Show Review: Illiterate Light Plays Intimate Show for Family of Fans

Photography by Kristen Cawog

By Sam Goodman, WERS Staff Writer

Artist: Illiterate Light

Venue: Great Scott

Date: Thursday, January 30th

When I was told I would be going to an Illiterate Light show at Great Scott in Allston, I immediately anticipated a beer-drinking, alt-rock loving, bar-crawling crowd. So, ready to check off another item on my Boston music bucket list, I threw on my best earth-toned jacket and corduroy pants and hopped in my Uber. While I was not off base with the type of audience guitarist and lead singer Jeff Gorman and drummer Jake Cochran would draw, I had no idea that I was about to witness the loving, devoted relationship Illiterate Light had cultivated with their fans.

After arriving at Great Scott, I quickly claimed my spot in the already forming crowd.

Surrounding a large stage were some of the most diverse audience members I had ever seen at one show. Teen girls stood next to burly, bearded men, collectively waiting for the show to being. Soon, the crowd began to cheer as Gorman and Cochran crawled through the bar, almost indistinguishable from their fans. The men truly matched their audience.

They quickly hopped on stage and, after brief introductions, began one of the most energetic shows I have ever witnessed. They opened with “In the Ground” from their October 2019 album Illiterate Light. The men moved as if the stage beneath them had turned to lava. Audience excitement is a given, but I had never seen such enthusiasm from performers themselves. There was not a single dull moment.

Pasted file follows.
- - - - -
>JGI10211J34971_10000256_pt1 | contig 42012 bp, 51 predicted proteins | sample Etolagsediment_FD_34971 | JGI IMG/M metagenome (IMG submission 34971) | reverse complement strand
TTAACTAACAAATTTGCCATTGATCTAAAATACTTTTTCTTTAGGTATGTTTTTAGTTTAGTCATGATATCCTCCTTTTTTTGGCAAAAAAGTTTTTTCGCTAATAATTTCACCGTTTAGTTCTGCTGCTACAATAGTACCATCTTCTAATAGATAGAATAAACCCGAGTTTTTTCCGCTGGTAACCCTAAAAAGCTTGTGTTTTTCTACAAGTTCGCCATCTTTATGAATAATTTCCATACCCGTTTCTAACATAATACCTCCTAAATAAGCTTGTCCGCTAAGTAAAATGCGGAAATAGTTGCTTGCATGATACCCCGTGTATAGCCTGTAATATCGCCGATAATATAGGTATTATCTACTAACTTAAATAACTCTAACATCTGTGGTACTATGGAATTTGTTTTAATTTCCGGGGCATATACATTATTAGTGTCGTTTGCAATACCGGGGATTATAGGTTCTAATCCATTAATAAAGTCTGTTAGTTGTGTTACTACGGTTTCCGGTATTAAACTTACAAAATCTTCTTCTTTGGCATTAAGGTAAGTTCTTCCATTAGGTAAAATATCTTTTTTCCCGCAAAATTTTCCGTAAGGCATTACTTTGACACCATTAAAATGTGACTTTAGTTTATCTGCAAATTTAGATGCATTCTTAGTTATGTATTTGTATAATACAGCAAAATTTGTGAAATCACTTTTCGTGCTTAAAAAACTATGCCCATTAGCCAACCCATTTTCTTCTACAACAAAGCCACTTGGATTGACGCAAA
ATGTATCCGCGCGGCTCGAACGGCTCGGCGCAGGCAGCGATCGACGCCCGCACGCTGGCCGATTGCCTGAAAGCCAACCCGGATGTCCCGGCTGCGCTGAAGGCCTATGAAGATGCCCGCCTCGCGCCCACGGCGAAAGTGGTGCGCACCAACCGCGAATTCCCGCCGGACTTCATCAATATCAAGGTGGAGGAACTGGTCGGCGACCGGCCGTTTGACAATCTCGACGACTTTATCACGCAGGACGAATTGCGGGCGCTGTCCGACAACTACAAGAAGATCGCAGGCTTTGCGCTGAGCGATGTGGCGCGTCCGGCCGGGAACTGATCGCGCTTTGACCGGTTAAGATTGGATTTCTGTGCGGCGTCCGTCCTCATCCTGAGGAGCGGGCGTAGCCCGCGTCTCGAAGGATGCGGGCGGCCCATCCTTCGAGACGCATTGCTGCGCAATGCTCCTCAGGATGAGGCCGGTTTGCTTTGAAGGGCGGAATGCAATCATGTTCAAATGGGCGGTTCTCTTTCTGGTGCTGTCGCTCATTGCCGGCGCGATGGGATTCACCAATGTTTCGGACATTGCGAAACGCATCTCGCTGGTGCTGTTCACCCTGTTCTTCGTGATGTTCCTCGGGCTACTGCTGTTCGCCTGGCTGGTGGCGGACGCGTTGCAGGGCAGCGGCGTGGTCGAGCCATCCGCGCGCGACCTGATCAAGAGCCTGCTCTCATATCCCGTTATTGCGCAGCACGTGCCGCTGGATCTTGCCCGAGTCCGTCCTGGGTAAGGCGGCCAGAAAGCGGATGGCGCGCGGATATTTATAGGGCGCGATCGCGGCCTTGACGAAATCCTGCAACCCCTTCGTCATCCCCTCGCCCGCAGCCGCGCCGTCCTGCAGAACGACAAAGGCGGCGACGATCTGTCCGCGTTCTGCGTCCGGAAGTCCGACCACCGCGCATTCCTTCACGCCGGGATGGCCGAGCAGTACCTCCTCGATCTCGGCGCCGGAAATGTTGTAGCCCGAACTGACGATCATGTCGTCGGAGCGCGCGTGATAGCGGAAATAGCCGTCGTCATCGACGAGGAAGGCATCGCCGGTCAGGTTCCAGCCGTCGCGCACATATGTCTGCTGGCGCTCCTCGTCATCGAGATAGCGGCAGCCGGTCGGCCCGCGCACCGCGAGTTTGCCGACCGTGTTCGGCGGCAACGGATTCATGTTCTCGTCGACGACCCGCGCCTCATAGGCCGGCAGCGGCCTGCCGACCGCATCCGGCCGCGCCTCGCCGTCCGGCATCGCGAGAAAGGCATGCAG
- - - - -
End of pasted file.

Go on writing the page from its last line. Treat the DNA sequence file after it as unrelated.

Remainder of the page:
The men moved on to perform “Sweet Beast,” “Carolina Lorelei,” “Without Walls,” and “I Wanna Leave America,” all of which the audience sang along to. Cochran incorporated routine stretching into the set, as well as a small costume change into a floral crop top, both of which invigorated their clearly adoring fans.

Gorman and Cochran were equally as talented as they were engaging.

They never missed an opportunity to truly involve their audience. At this point, the bar was packed and the men were performing for the back. Energy and talent radiated off the stage.

The show took a welcomed turn when the performers unhooked their stage mics and decided to perform an acoustic version of “Sometimes Love Takes So Long.” This was the moment when I truly understood what it meant to be an Illiterate Light fan. The men, so tenderly singing for one another, allowed their audience to get a glimpse into their world. The performance was deeply personal and intimate. There was a moment when Gorman had struck his final chord, and the audience went completely silent. All you could hear was the sound of the guitar, the space so perfectly absorbing its delicate sound. Gorman and Cochran only had love to give to the room and the feeling from the crowd was mutual.

The performers carried this energy through “Better Than I Used To” and their cover of Neil Young’s “Vampire Blues,” closing out the show with “Growin’ Down.”

I left the bar that night, not necessarily loving every note I heard or every song they sang, but truly admiring the dedication and love I saw two small-town Virginia musicians give to their devoted fans.

If you are considering attending an Illiterate Light show, know that both the band and their fans are ready to welcome a new member to their already loving family.

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